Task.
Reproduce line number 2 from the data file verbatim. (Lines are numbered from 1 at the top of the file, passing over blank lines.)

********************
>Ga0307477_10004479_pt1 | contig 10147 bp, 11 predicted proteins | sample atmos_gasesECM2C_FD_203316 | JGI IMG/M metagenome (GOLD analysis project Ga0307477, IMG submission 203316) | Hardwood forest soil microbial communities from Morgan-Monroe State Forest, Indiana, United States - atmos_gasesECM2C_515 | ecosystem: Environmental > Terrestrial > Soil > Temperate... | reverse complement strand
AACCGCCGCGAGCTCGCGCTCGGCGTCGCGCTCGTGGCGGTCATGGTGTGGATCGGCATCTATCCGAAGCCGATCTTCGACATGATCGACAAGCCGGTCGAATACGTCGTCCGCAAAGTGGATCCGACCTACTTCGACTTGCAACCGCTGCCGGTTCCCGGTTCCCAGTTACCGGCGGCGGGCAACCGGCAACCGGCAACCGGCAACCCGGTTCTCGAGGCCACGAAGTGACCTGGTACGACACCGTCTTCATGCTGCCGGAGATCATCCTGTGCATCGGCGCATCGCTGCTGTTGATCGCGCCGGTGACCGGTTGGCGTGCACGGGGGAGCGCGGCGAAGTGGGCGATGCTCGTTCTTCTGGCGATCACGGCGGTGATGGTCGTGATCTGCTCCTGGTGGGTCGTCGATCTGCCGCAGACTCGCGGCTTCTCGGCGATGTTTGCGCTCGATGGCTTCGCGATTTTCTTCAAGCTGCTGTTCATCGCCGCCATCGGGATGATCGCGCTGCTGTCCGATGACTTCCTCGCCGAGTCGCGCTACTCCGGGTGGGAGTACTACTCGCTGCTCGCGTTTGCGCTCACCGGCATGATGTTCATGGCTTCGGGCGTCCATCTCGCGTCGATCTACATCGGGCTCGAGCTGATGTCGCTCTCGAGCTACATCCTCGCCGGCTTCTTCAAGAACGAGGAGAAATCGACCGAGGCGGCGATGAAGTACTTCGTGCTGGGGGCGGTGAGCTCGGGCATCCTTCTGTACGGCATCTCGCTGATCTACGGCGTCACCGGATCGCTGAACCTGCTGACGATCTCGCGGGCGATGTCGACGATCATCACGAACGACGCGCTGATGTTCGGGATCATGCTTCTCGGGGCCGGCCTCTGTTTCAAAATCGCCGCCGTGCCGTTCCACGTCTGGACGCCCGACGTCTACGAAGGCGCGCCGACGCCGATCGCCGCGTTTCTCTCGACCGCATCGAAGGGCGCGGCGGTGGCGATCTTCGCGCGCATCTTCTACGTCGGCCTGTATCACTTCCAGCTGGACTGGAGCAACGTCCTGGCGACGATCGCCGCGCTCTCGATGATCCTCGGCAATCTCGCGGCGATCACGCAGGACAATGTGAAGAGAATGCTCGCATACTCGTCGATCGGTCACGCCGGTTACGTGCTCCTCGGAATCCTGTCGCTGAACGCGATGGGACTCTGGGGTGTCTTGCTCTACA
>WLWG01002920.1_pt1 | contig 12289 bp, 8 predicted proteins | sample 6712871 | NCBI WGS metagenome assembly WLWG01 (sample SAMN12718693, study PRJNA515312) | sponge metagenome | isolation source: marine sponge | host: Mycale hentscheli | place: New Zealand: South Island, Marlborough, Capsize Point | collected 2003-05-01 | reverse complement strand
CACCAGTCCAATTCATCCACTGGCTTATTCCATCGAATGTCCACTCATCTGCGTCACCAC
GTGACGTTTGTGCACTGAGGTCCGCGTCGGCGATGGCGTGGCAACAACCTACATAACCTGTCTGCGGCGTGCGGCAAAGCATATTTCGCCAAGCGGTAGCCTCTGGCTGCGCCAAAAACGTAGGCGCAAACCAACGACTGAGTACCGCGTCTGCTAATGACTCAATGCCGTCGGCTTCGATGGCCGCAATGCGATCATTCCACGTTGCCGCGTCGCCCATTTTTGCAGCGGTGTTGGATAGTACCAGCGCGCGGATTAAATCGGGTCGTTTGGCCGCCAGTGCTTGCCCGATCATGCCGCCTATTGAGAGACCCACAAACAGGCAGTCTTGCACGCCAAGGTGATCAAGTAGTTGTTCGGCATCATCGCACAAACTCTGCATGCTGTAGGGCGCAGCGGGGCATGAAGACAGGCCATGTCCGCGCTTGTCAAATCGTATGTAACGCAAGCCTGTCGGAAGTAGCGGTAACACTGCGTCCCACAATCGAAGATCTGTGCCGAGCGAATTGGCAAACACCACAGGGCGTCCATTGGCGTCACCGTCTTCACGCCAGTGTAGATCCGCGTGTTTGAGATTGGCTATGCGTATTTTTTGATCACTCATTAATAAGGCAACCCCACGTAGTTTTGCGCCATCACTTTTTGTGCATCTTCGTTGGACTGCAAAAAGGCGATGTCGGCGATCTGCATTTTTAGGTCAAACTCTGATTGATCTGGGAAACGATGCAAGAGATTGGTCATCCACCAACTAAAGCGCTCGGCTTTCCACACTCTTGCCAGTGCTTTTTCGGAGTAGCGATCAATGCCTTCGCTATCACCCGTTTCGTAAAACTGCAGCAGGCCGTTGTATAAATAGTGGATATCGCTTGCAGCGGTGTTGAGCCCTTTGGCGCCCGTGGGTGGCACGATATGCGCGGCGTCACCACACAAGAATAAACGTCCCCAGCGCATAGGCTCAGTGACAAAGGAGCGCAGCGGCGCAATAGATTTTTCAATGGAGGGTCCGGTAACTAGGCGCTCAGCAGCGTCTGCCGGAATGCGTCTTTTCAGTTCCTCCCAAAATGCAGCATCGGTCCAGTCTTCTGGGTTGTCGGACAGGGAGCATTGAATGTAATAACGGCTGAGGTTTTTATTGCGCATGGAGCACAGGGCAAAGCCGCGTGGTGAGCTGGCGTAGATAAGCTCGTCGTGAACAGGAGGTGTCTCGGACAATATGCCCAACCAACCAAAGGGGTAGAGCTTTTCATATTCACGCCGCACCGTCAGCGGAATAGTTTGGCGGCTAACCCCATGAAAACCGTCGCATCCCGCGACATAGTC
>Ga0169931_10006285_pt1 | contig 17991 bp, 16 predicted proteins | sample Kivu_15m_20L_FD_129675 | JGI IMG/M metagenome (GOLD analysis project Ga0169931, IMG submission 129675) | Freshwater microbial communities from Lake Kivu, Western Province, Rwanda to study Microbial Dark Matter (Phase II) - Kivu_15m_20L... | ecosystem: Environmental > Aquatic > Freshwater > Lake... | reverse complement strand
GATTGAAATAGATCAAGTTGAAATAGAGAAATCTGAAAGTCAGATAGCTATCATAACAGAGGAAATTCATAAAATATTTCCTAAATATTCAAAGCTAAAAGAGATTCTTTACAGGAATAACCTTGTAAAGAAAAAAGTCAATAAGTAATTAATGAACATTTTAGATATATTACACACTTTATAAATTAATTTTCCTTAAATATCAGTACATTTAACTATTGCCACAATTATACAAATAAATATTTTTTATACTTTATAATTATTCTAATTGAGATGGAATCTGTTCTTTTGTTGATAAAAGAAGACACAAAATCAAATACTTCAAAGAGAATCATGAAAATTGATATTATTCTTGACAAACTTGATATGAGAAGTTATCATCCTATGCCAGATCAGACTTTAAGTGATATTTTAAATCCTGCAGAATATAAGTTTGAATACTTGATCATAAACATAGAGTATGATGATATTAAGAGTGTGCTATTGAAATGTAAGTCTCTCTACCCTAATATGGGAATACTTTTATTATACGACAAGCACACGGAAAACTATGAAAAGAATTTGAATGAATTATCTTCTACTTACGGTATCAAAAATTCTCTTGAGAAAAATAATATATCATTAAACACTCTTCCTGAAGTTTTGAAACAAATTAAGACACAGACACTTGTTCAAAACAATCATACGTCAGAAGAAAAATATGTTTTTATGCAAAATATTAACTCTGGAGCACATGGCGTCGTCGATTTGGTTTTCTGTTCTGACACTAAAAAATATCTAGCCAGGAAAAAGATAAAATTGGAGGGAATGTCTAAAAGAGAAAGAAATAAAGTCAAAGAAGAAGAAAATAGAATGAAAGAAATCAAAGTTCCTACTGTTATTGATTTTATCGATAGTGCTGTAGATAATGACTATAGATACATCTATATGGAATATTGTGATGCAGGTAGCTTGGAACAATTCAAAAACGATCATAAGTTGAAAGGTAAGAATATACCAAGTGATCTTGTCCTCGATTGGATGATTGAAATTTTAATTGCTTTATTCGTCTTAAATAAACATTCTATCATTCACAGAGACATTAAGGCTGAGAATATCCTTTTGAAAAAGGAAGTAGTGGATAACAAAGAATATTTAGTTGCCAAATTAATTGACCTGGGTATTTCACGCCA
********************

AACCGCCGCGAGCTCGCGCTCGGCGTCGCGCTCGTGGCGGTCATGGTGTGGATCGGCATCTATCCGAAGCCGATCTTCGACATGATCGACAAGCCGGTCGAATACGTCGTCCGCAAAGTGGATCCGACCTACTTCGACTTGCAACCGCTGCCGGTTCCCGGTTCCCAGTTACCGGCGGCGGGCAACCGGCAACCGGCAACCGGCAACCCGGTTCTCGAGGCCACGAAGTGACCTGGTACGACACCGTCTTCATGCTGCCGGAGATCATCCTGTGCATCGGCGCATCGCTGCTGTTGATCGCGCCGGTGACCGGTTGGCGTGCACGGGGGAGCGCGGCGAAGTGGGCGATGCTCGTTCTTCTGGCGATCACGGCGGTGATGGTCGTGATCTGCTCCTGGTGGGTCGTCGATCTGCCGCAGACTCGCGGCTTCTCGGCGATGTTTGCGCTCGATGGCTTCGCGATTTTCTTCAAGCTGCTGTTCATCGCCGCCATCGGGATGATCGCGCTGCTGTCCGATGACTTCCTCGCCGAGTCGCGCTACTCCGGGTGGGAGTACTACTCGCTGCTCGCGTTTGCGCTCACCGGCATGATGTTCATGGCTTCGGGCGTCCATCTCGCGTCGATCTACATCGGGCTCGAGCTGATGTCGCTCTCGAGCTACATCCTCGCCGGCTTCTTCAAGAACGAGGAGAAATCGACCGAGGCGGCGATGAAGTACTTCGTGCTGGGGGCGGTGAGCTCGGGCATCCTTCTGTACGGCATCTCGCTGATCTACGGCGTCACCGGATCGCTGAACCTGCTGACGATCTCGCGGGCGATGTCGACGATCATCACGAACGACGCGCTGATGTTCGGGATCATGCTTCTCGGGGCCGGCCTCTGTTTCAAAATCGCCGCCGTGCCGTTCCACGTCTGGACGCCCGACGTCTACGAAGGCGCGCCGACGCCGATCGCCGCGTTTCTCTCGACCGCATCGAAGGGCGCGGCGGTGGCGATCTTCGCGCGCATCTTCTACGTCGGCCTGTATCACTTCCAGCTGGACTGGAGCAACGTCCTGGCGACGATCGCCGCGCTCTCGATGATCCTCGGCAATCTCGCGGCGATCACGCAGGACAATGTGAAGAGAATGCTCGCATACTCGTCGATCGGTCACGCCGGTTACGTGCTCCTCGGAATCCTGTCGCTGAACGCGATGGGACTCTGGGGTGTCTTGCTCTACA